|A simple one-way Chi Square analysis procedure discussed in this article can be fruitfully applied to different types of data streams such as access logs, survey results, customer profiles, or customer orders. It will provide you with the hidden awareness and understanding of website statistics beyond simple tabulated raw counts and turn raw data into actionable knowledge.
( Permalink: Take Web Data Analysis to the Next Level with PHP Submitted by Anonymous Tue Aug 12, 2003 )
|Setting up for Forensics|
|Unix Review brings us:
Setting up for Forensics.
"You may want to use a mirrored drive technology. You can, as needed, remove a hard drive from a running machine, and it will automatically run from the mirrored drive. You therefore gain a drive with critical evidence, and your production environment stays up until you can shut it down to replace the operating system."
( Permalink: Setting up for Forensics Submitted by Noel Tue Aug 12, 2003 )
|In this weeks
Security Alerts, we look at problems in Postfix, DB2, stunnel, OpenSSH, up2date, eroaster, wget, xfstt, xpcd, pam-pgsql, xtokkaetama, and Half-Life. |
( Permalink: Postfix Attack Submitted by Noel Tue Aug 12, 2003 )
|Advanced Weblications with SashXB|
|This article is intended for developers who are familiar with SashXB. It covers several advanced topics, such as callbacks, GTK widget manipulation, and the use of several common SashXB extensions, using code examples from an LDAP-based Intranet directory navigation and search tool written for SashXB.|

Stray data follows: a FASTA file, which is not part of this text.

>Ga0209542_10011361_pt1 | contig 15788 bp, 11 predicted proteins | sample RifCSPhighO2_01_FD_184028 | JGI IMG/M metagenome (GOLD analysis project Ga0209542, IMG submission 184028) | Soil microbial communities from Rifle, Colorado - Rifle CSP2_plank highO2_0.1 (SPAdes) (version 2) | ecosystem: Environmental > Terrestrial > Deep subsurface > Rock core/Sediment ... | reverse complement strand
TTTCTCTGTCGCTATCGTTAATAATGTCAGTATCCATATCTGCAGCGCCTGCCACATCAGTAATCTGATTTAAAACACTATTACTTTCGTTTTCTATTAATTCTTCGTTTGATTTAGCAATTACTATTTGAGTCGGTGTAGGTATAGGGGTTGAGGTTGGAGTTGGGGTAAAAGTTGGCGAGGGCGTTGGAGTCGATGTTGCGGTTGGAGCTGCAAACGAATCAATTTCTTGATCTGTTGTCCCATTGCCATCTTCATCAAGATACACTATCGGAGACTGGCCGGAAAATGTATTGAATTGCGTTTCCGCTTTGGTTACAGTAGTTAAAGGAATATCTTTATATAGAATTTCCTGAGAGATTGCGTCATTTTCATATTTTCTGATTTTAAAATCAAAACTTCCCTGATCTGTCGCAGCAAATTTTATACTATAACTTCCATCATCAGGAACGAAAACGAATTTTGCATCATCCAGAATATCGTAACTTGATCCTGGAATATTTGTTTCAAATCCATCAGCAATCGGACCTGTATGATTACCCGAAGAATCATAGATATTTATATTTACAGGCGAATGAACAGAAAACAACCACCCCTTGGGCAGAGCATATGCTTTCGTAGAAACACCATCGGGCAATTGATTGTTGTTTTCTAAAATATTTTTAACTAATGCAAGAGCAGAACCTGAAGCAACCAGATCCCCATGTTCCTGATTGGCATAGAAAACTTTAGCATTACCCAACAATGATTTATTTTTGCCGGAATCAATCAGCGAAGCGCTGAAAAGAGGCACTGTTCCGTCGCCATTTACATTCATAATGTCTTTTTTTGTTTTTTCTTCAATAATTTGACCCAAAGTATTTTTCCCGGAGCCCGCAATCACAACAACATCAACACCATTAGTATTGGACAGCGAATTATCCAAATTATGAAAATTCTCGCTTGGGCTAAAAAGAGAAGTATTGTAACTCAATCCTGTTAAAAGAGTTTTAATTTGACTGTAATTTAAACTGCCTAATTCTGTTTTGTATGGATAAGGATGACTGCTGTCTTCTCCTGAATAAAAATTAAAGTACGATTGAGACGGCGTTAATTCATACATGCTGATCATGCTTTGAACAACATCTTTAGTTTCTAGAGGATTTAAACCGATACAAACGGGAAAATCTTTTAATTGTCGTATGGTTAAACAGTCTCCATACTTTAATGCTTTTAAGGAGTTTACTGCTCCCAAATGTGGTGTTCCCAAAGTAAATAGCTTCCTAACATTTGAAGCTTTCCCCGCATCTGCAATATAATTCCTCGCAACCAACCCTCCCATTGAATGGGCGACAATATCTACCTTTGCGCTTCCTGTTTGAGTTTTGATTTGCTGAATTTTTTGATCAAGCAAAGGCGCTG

( Permalink: Advanced Weblications with SashXB Submitted by Anonymous Mon Aug 11, 2003 )
|A Look at 802.11a, b, and g Throughput|
|O'Reilly tells us about
802.11a, b, and g Throughput.
"Now that the 802.11g standard has been finalized, comparisons with the other standards in the 802.11 family are inevitable. One conclusion that is frequently drawn is that 802.11g offers similar speeds to 802.11a. After all, both products are advertised as having a data rate of 54 Mbps"
( Permalink: A Look at 802.11a, b, and g Throughput Submitted by Noel Mon Aug 11, 2003 )
|IBM Court Filing|
|SCO is on the verge of being inundated by lawsuits against it. MozillaQuest Magazine (mozillaquest.com) takes a first look at IBM's answer and counterclaim in the SCO-Caldera lawsuit. IBM seeks an injunction to stop SCO from misrepresenting its rights and to cease infringement of IBM's patents. If you want to sue SCO you should check IBM's Second Counterclaim in this article. IBM has mounted a very strong counter-attack against SCO and has laid out a strong set of counterclaims. The SCO-McBride FUD has backfired for SCO and McBride as mentioned in affirmative defense discussion. This article lists and discusses all 10 counterclaims, including the patent numbers and names that SCO is infringing. It also has a complete list of all the things IBM wants the court to do to SCO.
( Permalink: IBM Court Filing Submitted by Anonymous Mon Aug 11, 2003 )
|BSD Ports Tricks|
|On Lamp tells us about BSD
"Another handy trick is making a package repository. This can be both a
time- and bandwidth-saver if you need to install software on multiple machines in a network. It is also ideal for installing software on
server machines, as you don't have to install the entire ports collection just
to install your required applications."
( Permalink: BSD Ports Tricks Submitted by Noel Mon Aug 11, 2003 )
|FreeBSD 5: The Complete Reference|
|Unix Review reviews the book:
FreeBSD 5: The Complete Reference.
"Put FreeBSD: The Complete Reference in the hands of an alert
beginner, and he or she should soon have a FreeBSD host behaving as a
well-mannered desktop and/or server. Other books cover more territory;
FreeBSD: The Complete Reference concentrates on ensuring its readers
don't get lost. We're keeping a copy in the office.
( Permalink: FreeBSD 5: The Complete Reference Submitted by Noel Mon Aug 11, 2003 )
|LPI Certification 101 (Release 2) Exam Prep|